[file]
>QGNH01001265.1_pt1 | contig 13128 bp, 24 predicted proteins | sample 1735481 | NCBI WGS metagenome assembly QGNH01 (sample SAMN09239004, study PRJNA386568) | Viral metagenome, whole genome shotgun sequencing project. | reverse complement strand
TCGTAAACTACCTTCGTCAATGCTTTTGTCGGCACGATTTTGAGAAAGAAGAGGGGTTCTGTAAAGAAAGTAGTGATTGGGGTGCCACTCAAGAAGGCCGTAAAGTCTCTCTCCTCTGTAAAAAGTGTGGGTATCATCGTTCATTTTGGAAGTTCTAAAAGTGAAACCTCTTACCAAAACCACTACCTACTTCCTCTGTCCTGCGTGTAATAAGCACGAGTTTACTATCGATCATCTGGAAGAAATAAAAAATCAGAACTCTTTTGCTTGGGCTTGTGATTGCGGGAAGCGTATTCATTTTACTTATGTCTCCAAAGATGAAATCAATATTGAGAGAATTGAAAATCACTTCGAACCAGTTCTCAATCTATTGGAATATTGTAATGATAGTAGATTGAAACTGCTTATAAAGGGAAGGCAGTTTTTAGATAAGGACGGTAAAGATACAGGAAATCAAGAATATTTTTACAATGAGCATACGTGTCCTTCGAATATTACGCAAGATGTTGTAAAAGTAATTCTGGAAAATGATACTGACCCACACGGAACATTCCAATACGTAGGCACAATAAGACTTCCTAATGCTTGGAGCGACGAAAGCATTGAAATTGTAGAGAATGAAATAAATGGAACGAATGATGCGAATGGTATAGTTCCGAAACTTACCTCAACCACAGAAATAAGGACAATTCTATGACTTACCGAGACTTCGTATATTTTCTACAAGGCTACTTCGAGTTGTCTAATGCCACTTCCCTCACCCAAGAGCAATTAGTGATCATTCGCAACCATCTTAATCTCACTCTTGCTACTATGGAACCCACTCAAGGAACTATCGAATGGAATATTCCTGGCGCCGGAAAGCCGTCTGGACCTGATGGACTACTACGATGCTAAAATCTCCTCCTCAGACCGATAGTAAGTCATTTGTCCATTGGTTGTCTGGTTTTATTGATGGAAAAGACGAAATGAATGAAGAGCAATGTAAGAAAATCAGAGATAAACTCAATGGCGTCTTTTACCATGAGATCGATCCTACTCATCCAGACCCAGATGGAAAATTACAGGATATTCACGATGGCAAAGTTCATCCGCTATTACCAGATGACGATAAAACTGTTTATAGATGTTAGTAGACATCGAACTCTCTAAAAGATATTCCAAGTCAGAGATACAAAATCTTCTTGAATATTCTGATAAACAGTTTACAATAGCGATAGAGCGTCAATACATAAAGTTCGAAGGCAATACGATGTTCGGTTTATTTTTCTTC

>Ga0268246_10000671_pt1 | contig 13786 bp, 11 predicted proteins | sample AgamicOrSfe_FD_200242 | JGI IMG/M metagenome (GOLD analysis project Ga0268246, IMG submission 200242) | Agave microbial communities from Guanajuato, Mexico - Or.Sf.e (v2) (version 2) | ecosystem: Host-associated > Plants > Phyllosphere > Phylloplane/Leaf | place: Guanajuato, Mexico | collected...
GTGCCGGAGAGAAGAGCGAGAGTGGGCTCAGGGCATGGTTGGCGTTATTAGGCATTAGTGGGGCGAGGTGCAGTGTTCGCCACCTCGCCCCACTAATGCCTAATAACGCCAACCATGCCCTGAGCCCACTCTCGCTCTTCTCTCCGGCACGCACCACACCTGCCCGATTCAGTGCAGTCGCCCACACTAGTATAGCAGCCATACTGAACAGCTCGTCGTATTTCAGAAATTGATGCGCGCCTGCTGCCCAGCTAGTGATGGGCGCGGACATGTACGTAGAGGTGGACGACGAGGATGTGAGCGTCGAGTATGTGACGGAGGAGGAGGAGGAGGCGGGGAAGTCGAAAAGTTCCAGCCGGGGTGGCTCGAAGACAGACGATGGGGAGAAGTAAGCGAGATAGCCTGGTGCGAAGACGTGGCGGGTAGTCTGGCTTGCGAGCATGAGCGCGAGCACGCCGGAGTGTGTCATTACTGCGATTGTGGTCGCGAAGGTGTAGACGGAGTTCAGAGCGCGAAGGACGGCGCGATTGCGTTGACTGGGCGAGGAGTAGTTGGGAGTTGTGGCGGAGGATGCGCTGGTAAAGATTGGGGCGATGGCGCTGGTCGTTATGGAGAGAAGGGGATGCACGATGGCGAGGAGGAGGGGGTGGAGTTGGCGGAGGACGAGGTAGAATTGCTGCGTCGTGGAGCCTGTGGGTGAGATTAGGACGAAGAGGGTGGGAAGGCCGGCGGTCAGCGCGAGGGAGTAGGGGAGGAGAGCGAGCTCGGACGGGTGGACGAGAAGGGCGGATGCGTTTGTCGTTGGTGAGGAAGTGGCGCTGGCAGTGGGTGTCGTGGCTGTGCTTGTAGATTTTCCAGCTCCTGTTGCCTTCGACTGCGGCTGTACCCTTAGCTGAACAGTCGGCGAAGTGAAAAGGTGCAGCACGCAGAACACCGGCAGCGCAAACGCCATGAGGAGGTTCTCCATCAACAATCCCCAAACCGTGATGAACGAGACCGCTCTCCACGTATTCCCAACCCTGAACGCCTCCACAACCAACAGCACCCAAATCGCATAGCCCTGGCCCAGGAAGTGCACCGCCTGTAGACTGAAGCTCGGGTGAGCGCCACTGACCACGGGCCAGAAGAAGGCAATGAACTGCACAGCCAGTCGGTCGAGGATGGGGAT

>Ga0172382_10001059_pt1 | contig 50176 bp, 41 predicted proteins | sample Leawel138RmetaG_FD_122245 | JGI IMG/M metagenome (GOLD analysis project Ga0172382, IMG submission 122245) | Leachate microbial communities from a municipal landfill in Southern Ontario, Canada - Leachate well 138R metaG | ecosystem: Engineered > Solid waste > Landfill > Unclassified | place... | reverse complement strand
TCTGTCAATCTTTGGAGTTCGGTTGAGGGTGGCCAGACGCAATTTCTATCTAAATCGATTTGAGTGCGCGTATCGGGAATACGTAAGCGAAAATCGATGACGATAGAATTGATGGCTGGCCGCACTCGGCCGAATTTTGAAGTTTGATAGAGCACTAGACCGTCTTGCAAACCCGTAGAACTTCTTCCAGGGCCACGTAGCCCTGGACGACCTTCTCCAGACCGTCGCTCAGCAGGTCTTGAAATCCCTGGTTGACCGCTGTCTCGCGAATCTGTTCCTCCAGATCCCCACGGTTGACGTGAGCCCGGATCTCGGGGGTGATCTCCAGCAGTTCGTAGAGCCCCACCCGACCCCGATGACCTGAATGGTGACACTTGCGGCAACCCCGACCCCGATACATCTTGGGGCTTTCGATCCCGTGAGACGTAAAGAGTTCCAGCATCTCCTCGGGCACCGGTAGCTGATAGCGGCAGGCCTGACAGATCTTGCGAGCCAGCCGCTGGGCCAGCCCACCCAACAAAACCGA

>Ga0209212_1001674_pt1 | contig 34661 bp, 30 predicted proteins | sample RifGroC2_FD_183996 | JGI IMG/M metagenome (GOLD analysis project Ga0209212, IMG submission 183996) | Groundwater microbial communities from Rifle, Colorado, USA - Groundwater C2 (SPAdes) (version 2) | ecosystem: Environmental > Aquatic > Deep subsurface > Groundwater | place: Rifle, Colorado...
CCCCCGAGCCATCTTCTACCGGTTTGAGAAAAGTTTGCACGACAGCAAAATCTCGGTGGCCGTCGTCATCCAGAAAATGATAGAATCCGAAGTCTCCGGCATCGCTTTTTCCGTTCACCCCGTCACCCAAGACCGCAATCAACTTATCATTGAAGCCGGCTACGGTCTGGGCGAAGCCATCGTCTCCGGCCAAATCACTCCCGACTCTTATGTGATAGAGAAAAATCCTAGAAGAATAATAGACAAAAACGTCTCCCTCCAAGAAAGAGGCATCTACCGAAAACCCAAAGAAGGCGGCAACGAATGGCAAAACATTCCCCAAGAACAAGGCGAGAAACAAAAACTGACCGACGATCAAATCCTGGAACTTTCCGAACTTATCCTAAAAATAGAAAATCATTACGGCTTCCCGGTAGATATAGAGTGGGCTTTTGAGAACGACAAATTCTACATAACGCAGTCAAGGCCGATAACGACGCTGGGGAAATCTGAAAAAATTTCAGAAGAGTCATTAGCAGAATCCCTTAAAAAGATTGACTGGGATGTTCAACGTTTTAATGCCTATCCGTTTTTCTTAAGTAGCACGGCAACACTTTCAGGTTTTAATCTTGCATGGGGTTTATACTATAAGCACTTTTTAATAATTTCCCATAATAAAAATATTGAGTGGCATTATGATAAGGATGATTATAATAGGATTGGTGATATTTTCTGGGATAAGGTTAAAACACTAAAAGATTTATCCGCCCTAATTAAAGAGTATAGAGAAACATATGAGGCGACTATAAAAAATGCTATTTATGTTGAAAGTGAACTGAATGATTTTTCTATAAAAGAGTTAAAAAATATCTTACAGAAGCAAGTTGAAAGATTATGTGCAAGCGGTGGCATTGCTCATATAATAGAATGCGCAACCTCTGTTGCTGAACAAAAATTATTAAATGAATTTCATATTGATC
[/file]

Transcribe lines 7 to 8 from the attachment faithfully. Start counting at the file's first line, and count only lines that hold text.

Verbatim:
>Ga0209212_1001674_pt1 | contig 34661 bp, 30 predicted proteins | sample RifGroC2_FD_183996 | JGI IMG/M metagenome (GOLD analysis project Ga0209212, IMG submission 183996) | Groundwater microbial communities from Rifle, Colorado, USA - Groundwater C2 (SPAdes) (version 2) | ecosystem: Environmental > Aquatic > Deep subsurface > Groundwater | place: Rifle, Colorado...
CCCCCGAGCCATCTTCTACCGGTTTGAGAAAAGTTTGCACGACAGCAAAATCTCGGTGGCCGTCGTCATCCAGAAAATGATAGAATCCGAAGTCTCCGGCATCGCTTTTTCCGTTCACCCCGTCACCCAAGACCGCAATCAACTTATCATTGAAGCCGGCTACGGTCTGGGCGAAGCCATCGTCTCCGGCCAAATCACTCCCGACTCTTATGTGATAGAGAAAAATCCTAGAAGAATAATAGACAAAAACGTCTCCCTCCAAGAAAGAGGCATCTACCGAAAACCCAAAGAAGGCGGCAACGAATGGCAAAACATTCCCCAAGAACAAGGCGAGAAACAAAAACTGACCGACGATCAAATCCTGGAACTTTCCGAACTTATCCTAAAAATAGAAAATCATTACGGCTTCCCGGTAGATATAGAGTGGGCTTTTGAGAACGACAAATTCTACATAACGCAGTCAAGGCCGATAACGACGCTGGGGAAATCTGAAAAAATTTCAGAAGAGTCATTAGCAGAATCCCTTAAAAAGATTGACTGGGATGTTCAACGTTTTAATGCCTATCCGTTTTTCTTAAGTAGCACGGCAACACTTTCAGGTTTTAATCTTGCATGGGGTTTATACTATAAGCACTTTTTAATAATTTCCCATAATAAAAATATTGAGTGGCATTATGATAAGGATGATTATAATAGGATTGGTGATATTTTCTGGGATAAGGTTAAAACACTAAAAGATTTATCCGCCCTAATTAAAGAGTATAGAGAAACATATGAGGCGACTATAAAAAATGCTATTTATGTTGAAAGTGAACTGAATGATTTTTCTATAAAAGAGTTAAAAAATATCTTACAGAAGCAAGTTGAAAGATTATGTGCAAGCGGTGGCATTGCTCATATAATAGAATGCGCAACCTCTGTTGCTGAACAAAAATTATTAAATGAATTTCATATTGATC